Unlike other components of the supply chain, drayage trucking doesn’t run “point to point.” Truckers may do a local move one day and a long haul the next, meaning there is a huge amount of variability in their operations. Lack of information creates friction in the system.

The need for real-time data updates is paramount for the trucking industry to create an efficient system, as the life cycle of data in the drayage industry is very short. When even a small amount of data is missing, it quickly creates inefficiencies in the system that lead to increased costs, time wasted, and backups in the ports. A solution is needed that will create a standardized process and is accessible for trucking companies, large and small.

Distributing Goods

The January 11 meeting featured comments by stakeholders from warehouses, distribution centers, and third-party logistics providers.

The conversation continued to be centered on the need for data to be integrated automatically into one location by pushing data to that system, rather than pulling information from various systems. Stakeholders also stressed the importance of real-time data, saying it is the difference between being proactive and reactive.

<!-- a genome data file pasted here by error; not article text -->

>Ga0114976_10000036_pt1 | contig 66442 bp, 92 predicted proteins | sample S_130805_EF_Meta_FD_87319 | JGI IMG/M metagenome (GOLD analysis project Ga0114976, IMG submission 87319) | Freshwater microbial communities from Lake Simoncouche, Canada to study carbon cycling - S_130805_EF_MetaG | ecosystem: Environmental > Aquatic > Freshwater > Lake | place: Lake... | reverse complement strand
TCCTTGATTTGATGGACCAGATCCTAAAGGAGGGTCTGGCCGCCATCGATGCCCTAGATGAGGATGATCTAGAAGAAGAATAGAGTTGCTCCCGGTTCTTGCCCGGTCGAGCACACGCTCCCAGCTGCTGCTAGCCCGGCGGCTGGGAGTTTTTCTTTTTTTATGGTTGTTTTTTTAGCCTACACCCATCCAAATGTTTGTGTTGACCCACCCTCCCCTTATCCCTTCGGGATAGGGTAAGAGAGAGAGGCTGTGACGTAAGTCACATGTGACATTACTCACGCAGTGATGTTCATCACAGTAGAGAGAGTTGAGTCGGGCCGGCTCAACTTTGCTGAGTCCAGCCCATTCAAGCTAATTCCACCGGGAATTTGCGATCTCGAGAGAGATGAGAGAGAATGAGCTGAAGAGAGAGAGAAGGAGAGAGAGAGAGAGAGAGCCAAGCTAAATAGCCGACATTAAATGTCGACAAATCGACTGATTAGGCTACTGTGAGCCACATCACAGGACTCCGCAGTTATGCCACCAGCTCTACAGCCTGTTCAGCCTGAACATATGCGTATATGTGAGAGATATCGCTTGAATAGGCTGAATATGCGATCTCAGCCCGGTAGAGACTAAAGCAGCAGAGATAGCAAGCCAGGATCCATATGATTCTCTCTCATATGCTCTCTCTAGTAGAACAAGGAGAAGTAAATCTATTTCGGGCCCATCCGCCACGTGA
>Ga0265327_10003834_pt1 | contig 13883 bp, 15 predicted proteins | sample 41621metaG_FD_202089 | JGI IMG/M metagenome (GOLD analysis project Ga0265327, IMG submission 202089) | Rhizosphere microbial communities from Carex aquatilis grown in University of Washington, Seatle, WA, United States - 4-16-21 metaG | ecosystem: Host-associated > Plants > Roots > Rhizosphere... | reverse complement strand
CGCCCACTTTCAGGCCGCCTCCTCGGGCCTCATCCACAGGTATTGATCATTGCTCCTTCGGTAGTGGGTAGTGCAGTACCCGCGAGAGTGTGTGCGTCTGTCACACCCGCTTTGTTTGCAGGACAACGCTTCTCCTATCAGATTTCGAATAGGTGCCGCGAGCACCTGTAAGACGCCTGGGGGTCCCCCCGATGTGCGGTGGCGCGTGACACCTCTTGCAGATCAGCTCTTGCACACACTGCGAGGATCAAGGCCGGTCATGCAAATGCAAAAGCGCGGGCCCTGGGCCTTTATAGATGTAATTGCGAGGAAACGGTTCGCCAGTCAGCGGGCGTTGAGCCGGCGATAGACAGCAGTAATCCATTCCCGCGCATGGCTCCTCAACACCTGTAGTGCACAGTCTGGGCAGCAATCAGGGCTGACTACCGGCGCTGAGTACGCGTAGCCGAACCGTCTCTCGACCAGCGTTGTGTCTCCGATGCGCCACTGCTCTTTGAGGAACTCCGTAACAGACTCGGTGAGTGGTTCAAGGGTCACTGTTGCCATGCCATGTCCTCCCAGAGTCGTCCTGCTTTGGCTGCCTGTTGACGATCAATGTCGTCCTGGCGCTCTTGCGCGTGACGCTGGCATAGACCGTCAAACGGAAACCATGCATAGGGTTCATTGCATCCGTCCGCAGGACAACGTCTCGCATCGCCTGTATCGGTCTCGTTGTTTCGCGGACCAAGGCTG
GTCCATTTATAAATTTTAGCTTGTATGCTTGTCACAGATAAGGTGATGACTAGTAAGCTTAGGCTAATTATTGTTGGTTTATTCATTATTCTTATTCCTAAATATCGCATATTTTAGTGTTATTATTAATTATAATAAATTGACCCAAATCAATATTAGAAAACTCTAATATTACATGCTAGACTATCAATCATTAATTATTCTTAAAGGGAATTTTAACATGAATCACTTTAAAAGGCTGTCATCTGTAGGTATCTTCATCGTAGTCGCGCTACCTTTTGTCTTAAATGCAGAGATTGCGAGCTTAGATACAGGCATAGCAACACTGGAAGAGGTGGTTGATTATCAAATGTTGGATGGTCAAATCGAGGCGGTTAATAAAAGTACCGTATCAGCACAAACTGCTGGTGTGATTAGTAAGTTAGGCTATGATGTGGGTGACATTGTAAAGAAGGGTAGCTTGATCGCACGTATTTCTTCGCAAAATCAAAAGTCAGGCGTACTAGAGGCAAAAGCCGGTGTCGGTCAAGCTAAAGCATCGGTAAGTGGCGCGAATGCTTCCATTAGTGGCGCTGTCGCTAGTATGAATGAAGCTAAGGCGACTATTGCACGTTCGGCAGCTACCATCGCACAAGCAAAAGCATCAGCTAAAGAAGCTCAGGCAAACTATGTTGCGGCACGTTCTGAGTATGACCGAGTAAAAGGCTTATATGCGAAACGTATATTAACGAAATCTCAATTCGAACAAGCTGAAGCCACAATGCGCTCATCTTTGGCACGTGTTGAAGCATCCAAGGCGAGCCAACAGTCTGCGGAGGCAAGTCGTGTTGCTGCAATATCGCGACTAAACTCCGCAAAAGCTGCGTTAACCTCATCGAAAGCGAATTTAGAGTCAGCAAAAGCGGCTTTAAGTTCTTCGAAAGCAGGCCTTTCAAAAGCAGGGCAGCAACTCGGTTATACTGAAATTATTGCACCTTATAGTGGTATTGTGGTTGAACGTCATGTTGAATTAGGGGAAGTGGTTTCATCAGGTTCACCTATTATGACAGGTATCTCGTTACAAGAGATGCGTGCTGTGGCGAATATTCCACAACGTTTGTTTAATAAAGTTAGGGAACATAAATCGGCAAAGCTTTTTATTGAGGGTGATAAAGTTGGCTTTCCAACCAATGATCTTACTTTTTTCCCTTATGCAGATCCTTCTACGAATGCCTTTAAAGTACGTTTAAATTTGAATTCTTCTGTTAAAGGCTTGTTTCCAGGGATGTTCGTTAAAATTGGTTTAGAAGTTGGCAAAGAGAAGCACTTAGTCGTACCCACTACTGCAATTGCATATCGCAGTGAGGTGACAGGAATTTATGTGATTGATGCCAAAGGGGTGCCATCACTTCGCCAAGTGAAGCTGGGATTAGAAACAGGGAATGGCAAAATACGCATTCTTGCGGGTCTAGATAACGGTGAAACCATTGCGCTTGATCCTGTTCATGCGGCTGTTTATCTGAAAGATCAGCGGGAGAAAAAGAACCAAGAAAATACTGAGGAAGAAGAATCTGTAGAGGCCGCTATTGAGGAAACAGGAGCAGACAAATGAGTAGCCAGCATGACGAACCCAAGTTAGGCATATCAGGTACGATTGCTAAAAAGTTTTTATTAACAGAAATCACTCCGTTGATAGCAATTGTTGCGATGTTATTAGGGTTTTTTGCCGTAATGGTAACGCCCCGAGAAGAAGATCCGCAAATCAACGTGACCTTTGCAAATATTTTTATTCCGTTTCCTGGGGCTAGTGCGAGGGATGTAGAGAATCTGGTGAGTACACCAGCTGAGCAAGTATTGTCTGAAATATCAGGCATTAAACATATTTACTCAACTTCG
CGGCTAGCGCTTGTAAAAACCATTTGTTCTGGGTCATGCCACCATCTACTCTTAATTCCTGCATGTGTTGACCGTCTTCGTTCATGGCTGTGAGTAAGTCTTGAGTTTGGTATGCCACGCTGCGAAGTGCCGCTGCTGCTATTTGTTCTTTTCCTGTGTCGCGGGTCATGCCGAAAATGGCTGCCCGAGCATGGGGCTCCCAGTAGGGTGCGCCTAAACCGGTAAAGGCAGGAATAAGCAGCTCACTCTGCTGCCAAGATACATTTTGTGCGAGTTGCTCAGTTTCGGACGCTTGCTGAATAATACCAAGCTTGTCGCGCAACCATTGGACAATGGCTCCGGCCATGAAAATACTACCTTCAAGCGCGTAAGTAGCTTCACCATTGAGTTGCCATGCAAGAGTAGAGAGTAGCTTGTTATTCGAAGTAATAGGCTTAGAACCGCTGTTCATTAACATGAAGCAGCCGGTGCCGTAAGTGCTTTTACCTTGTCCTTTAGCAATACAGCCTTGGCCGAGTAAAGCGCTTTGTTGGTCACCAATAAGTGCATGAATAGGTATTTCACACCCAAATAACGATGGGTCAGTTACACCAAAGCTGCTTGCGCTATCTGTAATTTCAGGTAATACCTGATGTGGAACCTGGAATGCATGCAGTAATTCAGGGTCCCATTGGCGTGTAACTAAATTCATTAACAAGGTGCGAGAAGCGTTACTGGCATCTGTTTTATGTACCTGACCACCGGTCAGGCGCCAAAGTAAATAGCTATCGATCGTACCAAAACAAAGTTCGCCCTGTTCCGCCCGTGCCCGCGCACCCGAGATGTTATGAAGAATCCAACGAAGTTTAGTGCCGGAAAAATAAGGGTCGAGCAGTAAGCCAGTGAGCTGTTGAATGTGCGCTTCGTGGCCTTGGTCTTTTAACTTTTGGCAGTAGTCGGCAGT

Warehouses operate most efficiently when material moves through them. If material does not move out rapidly because of bad data on the availability of outbound ocean containers or trucking, bottlenecks occur.

Examples of technology currently used elsewhere that could be applied beneficially to maritime transportation include the “Your wait will be X minutes from this point” used in lines for a ride at an amusement park; or the arrival and departure boards at airports that allow passengers and others to see in real time if a flight is on time and from where it is coming.

Reworking and applying to the maritime transportation industry these widely used methods of offering real-time data in other industries would allow for better efficiency and coordination and prevent congestion.

Cargo Owners

Representatives from the beneficial cargo owner community — the party that ultimately owns the product being shipped — participated in the January 18 meeting.

Participants emphasized the importance of standardized data and a standardized frequency of reporting that data, especially related to container movements because there often are changes and discrepancies in arrival dates.

Stakeholders from major nationwide retailers pointed out that 95% of containers that come into the United States are moved through third party providers. Many of the retailers obtain products from around the world, although a large percentage of goods come from Asia.